• This musical painting is a graphical score that you touch to play melodies and harmonies. It incorporates visual composition, musical composition, and gestural interaction to create a new form of visual music where the composition and the instrument are combined together.
  • This Instructable will show you how to make a touch-sensitive musical painting with a Teensy to send MIDI to a Mac Mini that synthesizes sounds with Ableton Live. The painting itself is made with acrylic paint, conductive paint, colored pencil, and nails on a wood panel.
  • To get an overview of how to do capacitive touch sensing in general, check out this Instructable.
  • This technique can be easily applied to other materials and touch sensing applications!
  • This painting was a collaboration between Sophia Brueckner and Eric Rosenbaum.
  • This Instructable is a work in progress. We have been refining our process with each iteration, and feedback is welcome!

    Step 1: Materials

    Touch-Sensitive Musical Painting
    Touch-Sensitive Musical Painting
    Touch-Sensitive Musical Painting
    Touch-Sensitive Musical Painting
  • Conductive paint
  • Electromagnetic shielding paint works really well, and you can buy it in large quantities (http://www.lessemf.com/paint.html)
  • Bare Conductive paints are easily available, but they smear a little bit more (http://www.bareconductive.com/shop/)
  • Wooden art panel
  • These are available at most art stores
  • They can be round or rectangular
  • Choose a thicker one (We used a 1.5" thick panel) to give yourself room for the electronics
  • Gesso primer (available at any art store)
  • Acrylic paints
  • Brushes, stencils, etc.
  • Hammer and nails
  • Use the smallest nails you can as long as they go all the way through the panel and stick out far enough to solder to. Larger nails may split the wood.
  • Wire, solder, copper tape (available on Adafruit or Sparkfun)
  • Teensy board (available on Adafruit or Sparkfun)
  • Computer (We used Ableton Live, but you could use Processing or anything else you like to make sound.)
  • External speakers (optional)

    Step 2: Prepare the Surface

    Touch-Sensitive Musical Painting
    Touch-Sensitive Musical Painting

    We used an unprimed wooden art panel (1.5" thick) because:

  • It's sturdy...people will be touching this, so you want a durable material.
  • It's a great painting surface, and it works well with the conductive paint.
  • There's room in the back to hide the electronics.
  • The rigid surface keeps electrical connections from being jostled too much.

    These are available at most art stores. You could also make your own, or experiment with other materials (canvas and conductive thread?).

    Prime your surface with Gesso. It's easier to paint on a primed surface, and your colors will look better. I usually do 2-3 coats. You can use a cheap, wide paintbrush to do this. Wait for it to dry after each coat. If your surface is streaky, you can sand it when it's fully dry.

    Step 3: Paint the Painting

    Touch-Sensitive Musical Painting

    Next, paint your background and all the parts of the painting that are not going to be touch sensitive. Do this as if you were painting a regular painting. You will paint the conductive shapes on top of this in the next step.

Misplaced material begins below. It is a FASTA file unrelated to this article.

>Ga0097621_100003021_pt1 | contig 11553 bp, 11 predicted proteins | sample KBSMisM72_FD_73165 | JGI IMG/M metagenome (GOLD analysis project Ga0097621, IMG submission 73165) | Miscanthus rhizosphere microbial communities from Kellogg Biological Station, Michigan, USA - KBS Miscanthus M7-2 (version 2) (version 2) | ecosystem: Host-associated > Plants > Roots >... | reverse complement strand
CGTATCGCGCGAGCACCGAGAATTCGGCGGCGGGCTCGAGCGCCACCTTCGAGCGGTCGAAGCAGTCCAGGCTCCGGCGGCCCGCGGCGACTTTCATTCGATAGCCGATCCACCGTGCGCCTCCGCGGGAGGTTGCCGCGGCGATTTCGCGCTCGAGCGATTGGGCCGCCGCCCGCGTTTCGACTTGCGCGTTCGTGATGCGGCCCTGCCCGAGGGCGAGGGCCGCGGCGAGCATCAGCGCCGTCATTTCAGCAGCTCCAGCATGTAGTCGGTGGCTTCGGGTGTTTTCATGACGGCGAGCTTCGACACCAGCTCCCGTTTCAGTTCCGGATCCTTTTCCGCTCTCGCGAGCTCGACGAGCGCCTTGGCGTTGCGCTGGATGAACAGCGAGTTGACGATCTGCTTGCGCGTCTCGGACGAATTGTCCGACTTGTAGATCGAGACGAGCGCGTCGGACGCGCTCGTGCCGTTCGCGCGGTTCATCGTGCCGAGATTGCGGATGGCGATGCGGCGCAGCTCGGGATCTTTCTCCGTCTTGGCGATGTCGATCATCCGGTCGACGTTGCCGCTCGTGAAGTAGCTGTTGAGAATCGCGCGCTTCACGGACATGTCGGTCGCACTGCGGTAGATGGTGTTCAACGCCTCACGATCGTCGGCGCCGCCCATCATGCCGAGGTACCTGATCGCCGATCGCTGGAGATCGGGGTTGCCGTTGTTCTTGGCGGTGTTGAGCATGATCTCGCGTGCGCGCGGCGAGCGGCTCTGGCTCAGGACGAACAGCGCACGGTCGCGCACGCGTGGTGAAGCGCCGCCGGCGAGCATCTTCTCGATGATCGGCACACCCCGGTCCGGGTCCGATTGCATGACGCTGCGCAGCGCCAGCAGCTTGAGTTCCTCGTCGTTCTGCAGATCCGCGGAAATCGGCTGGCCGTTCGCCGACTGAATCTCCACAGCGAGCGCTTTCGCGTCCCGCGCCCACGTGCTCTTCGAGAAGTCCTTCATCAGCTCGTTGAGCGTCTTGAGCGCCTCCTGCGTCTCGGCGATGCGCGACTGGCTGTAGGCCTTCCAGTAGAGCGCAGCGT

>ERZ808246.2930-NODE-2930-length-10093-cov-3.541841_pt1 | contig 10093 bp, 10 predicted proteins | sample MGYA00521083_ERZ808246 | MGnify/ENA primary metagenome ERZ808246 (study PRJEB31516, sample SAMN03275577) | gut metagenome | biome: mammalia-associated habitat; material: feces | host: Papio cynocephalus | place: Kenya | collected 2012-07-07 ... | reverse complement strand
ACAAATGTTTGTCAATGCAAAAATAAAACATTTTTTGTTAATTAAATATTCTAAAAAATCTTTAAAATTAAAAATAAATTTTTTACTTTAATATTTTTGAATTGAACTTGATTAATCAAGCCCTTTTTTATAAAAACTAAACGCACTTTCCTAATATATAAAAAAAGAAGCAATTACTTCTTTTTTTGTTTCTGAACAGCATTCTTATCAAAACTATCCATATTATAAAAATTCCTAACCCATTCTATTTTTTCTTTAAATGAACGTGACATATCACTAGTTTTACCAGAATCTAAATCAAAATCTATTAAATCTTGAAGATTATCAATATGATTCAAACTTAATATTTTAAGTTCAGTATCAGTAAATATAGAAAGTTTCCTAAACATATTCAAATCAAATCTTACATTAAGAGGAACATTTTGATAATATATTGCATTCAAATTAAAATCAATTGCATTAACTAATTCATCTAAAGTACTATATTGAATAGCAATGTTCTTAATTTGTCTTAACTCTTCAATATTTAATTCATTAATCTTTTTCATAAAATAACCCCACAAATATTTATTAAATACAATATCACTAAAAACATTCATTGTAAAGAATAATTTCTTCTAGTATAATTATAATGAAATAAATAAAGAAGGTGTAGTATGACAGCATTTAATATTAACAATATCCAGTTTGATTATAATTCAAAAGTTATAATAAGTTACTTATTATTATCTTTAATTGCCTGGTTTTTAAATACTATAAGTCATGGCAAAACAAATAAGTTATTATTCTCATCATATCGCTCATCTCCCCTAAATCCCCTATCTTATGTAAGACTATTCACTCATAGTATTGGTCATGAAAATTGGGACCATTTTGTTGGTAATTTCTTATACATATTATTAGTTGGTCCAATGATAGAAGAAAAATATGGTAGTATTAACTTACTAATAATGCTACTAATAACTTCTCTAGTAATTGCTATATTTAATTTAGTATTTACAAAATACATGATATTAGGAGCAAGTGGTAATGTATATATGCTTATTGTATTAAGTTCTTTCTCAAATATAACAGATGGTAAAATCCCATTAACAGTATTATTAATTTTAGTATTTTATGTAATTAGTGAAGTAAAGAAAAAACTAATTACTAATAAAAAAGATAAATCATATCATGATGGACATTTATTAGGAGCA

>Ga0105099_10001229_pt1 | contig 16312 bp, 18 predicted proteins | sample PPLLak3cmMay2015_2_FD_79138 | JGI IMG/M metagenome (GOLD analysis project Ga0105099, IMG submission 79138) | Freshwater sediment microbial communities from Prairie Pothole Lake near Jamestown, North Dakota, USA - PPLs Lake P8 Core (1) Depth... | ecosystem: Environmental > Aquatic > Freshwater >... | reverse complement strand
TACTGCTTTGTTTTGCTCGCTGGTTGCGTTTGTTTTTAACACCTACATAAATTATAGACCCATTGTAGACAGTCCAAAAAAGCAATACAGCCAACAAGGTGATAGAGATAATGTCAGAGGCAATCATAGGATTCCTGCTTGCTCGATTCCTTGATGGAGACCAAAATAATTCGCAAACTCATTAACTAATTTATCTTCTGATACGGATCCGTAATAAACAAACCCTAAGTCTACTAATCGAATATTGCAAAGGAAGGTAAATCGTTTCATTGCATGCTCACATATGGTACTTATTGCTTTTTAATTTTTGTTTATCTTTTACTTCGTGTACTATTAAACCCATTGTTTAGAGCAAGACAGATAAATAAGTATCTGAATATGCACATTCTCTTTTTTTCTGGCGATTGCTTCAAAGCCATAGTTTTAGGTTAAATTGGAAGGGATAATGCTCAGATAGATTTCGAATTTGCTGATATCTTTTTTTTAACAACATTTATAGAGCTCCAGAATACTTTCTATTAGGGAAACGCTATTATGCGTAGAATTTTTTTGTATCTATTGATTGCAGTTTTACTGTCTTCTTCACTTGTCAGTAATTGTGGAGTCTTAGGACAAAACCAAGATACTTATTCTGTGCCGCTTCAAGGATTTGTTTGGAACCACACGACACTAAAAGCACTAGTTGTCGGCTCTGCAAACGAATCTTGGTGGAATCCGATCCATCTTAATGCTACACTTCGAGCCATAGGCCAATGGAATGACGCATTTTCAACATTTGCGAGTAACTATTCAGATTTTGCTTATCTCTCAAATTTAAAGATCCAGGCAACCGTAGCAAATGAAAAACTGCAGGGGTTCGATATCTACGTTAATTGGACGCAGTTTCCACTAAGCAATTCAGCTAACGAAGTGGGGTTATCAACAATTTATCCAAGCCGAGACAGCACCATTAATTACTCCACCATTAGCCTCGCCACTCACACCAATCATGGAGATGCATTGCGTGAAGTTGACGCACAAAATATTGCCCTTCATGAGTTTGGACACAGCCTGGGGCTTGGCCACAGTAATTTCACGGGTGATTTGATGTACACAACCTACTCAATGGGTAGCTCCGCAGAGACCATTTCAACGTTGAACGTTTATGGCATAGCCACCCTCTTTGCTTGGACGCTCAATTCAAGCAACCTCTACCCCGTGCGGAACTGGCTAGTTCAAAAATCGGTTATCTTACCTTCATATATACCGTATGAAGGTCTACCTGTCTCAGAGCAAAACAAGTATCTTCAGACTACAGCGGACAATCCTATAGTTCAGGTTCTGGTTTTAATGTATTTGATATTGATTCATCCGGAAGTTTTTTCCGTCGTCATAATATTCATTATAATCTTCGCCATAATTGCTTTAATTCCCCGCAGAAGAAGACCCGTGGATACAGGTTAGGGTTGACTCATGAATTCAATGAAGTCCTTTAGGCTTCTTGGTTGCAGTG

I used Holbein Acryla gouache and Prismacolor colored pencils, but you could use something else. Just remember that people will be touching the painting, so choose something that won't get ruined if it gets wet or if it is rubbed a lot. Acrylic paints are a great choice. If you are not as comfortable with a paintbrush, you could also use stencils and a stencil brush.

    Step 4: Paint the Conductive Shapes

    Touch-Sensitive Musical Painting

    After your painting is fully dry, use the conductive paint to paint your touch sensitive shapes on top. Remember these shapes shouldn't touch. Paint somewhat thickly, and avoid watering down the conductive paint. You can mix in a little water with some conductive paint on a palette if you are struggling to paint tiny details or clean edges and need it to flow a bit more. Let the painting dry completely.

    Warning: If you attempt to mix colored paint with the conductive paint to make new colors, your shapes may no longer be conductive enough for touch sensing. It's best to keep the paint as pure as possible.

    Step 5: Connect Conductive Shapes to Back of Painting

    Touch-Sensitive Musical Painting
    Touch-Sensitive Musical Painting
    Touch-Sensitive Musical Painting

    We wanted this to be very sturdy because we put it in a public space and it gets a lot of use, so we hammered regular nails through each conductive shape. You can touch the shape anywhere, not just on the nail head, to produce sound. The nails create a solid connection between the conductive shapes and the electronics on the back of the painting. I painted over some of the nail heads with more conductive paint for visual interest, but this is not needed for functionality.

    Tip: You don't necessarily have to have one shape per sound. On the back of the painting you can wire multiple shapes to play the same sound. This simplifies the electronics while allowing you to create a more complex composition.

    Step 6: Wire the Conductive Shapes

    Touch-Sensitive Musical Painting
    Touch-Sensitive Musical Painting